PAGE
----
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Midterm Season as Artworks from History

by Tara Allen Flanagan

Ah, autumn. The season of crunchy red and orange leaves, wood burning stoves, and hot beverages that may or may not include some pumpkin-related flavouring. One day, when I am old and grey, perhaps I will finally be able to disassociate this atmospheric season from the panic-inducing stress of midterms and final papers. On this blessed day, I will sit in my lakeside retirement home with my fellow elders. I will sip my tea and fondly reminisce for those days in university, those days where I was young and fit and could probably climb a tall tree if I tried.

This blog post serves not only as entertainment for my fellow McGill students, but as a reminder for future me that university life is not as fair as my nostalgia-fueled old lady brain remembers it as. I have compiled a collection of artworks that I believe represent the emotions expressed and situations found in by a student during midterm season, and present them here to the world. Let us never forget the tears shed on the front steps of the Arts building on a drizzly October afternoon.

Carravaggio’s Supper at Emmaus, 1601

Or Desperate Students Discover that their Classmate Did the Assigned Readings and Uploaded their Notes Online

We’ve all been there. It’s midnight and you have a test tomorrow, and all those readings that you said you should get done soon never got done because you were too busy trying not to think about doing them. Or maybe you were too busy having a social life, which is a thing I have heard some students have. You check the class Facebook group, refreshing it for the umpteenth time. You hope to see a funny meme, or maybe a fellow classmate wallowing in despair to appear relatable. You notice that someone has uploaded a well-formatted document containing all of their notes, and the notes they took on the class’ assigned readings. The likes pile on to the picture. Tears form in your eyes. A savior has arisen amongst swarms of unworthy men, and we all flank to his sides. Just like the men in Caravaggio’s painting, who are surprised and delighted to see Christ revealing himself to them after his resurrection, you jump up from your computer screen and rejoice. The grey walls of McLennan echo your cheers, only to swallow them in their brutalist abyss.

Caspar David Friedrich’s Wanderer above the Sea of Fog, 1818

Or Lone Male Looks Down at McGill’s Downtown Campus after Exiting a Gruelling Three Hour Exam in the Gymnasium

Your exam ends before you could review your answers. You are herded out of the Currie Gymnasium’s dull hallways, the flickering lights amplifying your pounding headache. Your fingers are stuck in a perfect pantomime of a hand holding a pencil for dear life. You reach the outside world, only to find that darkness has befallen Montreal and your entire day has passed. As you begin your trek back down towards campus, you notice a solitary figure standing some ways ahead. He is still as he watches over the hordes of people streaming down the hill. Like Friedrich’s Wanderer, this figure has climbed to the top of a mountain and now observes with awe the sublime power of the raw world around him. You glance down to his hands, and notice that his fingers are still bent, like yours. He wears the sweater of his high school graduating class of 2017. He is a survivor, you think, a brave soul who made it out of his first midterm at McGill alive. A single tear rolls down your check, as you salute the figure before you. He is no longer a boy, but a man.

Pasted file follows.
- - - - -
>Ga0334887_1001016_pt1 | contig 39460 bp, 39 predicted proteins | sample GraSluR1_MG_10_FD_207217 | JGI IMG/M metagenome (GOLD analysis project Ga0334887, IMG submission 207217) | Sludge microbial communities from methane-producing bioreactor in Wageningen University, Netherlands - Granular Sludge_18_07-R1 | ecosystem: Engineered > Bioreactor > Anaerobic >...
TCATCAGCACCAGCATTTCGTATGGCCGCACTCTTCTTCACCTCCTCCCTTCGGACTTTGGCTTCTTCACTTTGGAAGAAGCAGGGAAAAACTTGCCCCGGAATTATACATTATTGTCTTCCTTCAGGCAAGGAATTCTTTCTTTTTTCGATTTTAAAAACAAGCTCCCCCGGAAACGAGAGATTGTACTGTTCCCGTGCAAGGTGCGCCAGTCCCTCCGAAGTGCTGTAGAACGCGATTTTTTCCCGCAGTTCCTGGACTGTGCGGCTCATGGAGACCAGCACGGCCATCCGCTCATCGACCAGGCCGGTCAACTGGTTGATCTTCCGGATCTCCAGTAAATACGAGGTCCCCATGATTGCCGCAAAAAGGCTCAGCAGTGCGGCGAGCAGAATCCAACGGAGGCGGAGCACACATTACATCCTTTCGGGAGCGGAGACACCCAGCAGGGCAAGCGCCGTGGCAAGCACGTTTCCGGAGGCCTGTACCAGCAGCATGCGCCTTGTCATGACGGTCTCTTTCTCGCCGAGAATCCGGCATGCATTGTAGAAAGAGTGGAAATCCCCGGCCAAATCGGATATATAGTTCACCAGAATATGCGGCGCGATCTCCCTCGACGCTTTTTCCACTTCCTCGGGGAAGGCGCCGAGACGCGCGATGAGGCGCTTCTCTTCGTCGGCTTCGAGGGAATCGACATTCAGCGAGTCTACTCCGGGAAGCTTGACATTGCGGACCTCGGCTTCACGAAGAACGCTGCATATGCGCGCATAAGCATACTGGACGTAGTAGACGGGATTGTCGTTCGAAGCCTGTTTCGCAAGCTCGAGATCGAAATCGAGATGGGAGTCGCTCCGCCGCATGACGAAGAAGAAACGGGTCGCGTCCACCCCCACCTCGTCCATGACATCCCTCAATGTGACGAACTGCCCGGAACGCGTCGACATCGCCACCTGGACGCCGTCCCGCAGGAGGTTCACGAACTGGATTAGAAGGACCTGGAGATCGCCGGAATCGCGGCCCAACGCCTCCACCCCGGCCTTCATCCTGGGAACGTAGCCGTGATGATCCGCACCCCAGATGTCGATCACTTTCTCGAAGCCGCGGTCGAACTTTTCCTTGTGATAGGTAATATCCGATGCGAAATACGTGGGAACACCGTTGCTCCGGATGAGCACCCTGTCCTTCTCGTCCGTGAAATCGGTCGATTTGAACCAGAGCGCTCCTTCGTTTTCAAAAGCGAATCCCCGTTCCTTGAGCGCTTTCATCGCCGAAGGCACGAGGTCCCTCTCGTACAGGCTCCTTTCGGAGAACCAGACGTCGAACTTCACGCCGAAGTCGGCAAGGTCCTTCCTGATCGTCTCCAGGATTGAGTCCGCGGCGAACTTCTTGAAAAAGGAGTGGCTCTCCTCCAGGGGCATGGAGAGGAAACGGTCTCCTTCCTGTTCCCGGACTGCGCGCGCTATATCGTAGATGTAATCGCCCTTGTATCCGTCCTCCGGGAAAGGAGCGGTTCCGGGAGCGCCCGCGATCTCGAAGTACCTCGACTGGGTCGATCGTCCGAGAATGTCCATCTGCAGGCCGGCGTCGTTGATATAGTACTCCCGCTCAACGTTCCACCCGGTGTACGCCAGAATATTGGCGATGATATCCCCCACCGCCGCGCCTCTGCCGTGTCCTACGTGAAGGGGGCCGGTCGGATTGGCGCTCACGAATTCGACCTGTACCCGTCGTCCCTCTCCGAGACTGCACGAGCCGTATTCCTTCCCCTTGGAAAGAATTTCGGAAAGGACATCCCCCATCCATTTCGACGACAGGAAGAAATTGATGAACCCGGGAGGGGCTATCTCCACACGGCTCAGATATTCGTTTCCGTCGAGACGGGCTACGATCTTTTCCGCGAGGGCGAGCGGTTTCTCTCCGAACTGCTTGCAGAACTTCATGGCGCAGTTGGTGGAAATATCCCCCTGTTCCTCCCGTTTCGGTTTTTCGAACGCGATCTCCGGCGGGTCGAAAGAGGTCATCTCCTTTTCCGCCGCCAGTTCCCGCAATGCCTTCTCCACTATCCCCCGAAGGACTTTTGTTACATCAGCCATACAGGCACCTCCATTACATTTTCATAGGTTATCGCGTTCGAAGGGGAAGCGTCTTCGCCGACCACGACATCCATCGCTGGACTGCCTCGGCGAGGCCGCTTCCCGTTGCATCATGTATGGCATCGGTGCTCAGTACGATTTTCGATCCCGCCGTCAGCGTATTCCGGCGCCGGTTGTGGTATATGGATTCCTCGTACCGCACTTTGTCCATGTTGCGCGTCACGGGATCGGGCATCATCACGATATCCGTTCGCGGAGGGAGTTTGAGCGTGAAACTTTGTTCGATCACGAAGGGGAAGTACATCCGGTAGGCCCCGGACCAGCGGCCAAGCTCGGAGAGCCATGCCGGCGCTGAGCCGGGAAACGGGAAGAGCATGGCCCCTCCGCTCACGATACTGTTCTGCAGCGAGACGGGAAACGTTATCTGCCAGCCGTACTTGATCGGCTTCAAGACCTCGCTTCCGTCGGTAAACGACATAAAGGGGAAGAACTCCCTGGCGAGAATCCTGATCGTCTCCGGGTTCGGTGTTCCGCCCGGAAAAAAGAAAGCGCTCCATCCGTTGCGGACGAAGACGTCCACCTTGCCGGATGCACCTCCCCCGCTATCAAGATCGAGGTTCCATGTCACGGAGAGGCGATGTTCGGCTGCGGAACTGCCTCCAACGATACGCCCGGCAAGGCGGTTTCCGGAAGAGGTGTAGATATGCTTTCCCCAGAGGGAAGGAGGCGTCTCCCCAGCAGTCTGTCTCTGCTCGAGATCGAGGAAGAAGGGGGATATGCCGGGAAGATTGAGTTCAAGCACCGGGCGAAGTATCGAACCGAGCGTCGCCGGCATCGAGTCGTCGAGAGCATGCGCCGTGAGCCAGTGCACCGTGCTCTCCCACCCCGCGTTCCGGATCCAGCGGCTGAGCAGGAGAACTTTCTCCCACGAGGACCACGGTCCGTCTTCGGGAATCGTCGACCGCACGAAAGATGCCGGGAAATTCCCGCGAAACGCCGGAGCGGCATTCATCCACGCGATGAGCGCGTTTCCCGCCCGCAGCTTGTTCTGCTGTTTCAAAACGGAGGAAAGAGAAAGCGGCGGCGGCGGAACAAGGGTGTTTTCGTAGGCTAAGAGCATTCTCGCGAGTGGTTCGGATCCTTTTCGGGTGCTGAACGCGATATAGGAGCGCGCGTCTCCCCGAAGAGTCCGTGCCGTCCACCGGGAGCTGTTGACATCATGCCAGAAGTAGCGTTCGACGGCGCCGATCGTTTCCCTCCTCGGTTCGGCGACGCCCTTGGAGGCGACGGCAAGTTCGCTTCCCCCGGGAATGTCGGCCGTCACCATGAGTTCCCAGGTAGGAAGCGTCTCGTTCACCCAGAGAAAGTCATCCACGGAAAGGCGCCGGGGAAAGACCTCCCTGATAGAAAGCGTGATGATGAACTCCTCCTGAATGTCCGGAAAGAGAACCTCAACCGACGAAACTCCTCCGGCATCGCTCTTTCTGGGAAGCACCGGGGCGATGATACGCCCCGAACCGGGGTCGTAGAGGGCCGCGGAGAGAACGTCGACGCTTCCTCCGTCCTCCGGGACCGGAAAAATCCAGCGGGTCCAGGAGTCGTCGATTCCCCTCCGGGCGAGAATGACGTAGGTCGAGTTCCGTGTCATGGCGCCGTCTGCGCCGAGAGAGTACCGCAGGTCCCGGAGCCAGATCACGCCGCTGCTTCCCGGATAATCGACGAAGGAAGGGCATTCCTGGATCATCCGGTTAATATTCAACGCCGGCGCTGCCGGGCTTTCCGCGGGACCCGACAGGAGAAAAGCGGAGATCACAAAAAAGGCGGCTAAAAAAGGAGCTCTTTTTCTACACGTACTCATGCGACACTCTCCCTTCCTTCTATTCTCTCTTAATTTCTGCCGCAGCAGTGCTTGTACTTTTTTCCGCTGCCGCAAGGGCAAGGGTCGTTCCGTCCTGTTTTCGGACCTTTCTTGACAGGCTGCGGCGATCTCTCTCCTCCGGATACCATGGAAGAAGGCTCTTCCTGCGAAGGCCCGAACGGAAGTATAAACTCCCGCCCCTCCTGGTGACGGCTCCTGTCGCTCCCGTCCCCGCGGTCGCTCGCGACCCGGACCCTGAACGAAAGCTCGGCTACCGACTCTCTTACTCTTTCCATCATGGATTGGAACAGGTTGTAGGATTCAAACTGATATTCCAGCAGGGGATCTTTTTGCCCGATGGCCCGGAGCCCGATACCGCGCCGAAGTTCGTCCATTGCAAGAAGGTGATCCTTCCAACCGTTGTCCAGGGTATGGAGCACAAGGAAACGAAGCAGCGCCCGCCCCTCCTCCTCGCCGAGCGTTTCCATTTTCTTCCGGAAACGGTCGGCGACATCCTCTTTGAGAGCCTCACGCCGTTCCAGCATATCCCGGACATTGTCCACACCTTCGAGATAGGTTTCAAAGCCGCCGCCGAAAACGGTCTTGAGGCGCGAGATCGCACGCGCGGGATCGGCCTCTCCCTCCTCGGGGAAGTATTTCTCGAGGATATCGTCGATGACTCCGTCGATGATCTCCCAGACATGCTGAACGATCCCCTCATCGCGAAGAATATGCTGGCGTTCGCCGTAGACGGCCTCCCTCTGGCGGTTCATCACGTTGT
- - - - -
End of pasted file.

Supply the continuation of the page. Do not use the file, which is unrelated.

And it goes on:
Francisco de Goya’s Saturn Devouring his Son, 1819-1823

Or Student Who Should Have Studied Harder in the Process of Being Literally Eaten by their Exam

You sit down in the hard-plastic seat of your lecture hall. The slightly smelly and off-putting brown wallpaper that usually mildly disgusts you now seems to be bearing down on you. Your seatmate pulls out a box of tissues. Someone behind you sniffles. Are they crying, or are they sick? It is impossible to know the truth. Your professor calls for silence and their dutiful TA’s begin to hand out the exams and exam booklets. Your hands begin to shake, and your mind races over the last-minute study guide you pieced together at 4am. You receive your test booklet and fill out your name with the calligraphy skills of a toddler. You receive the exam paper and are told to keep it upside down until the teacher says everyone can begin. A bead of sweat forms on your brow. The teacher smirks. You forget how to breathe. The person behind you sneezes on your hair. The teacher calls for the exam to begin. You scan the first page. Then, like Zeus being devoured by Saturn, you are completely and annihilated by the contents of the exam. If you have studied harder, maybe you would have evolved into a powerful being that had the means to usurp your exam and emerge victorious. Instead, like a literal baby, you are eaten by a force that seeks to destroy you. Unlike Zeus, a literal baby, you do not get regurgitated alongside your other baby siblings and go on to murder your father and rule the skies. The cold, grey walls of McLennan laugh at your suffering.

There you have it, fellow students and future self. To forget the pain of midterms at McGill is to ignore an entire facet of art historical study that revolves around looking for analogies in art to your own, sad life. May you never find yourself suffering like baby Zeus, and instead devour your enemies like Saturn. 

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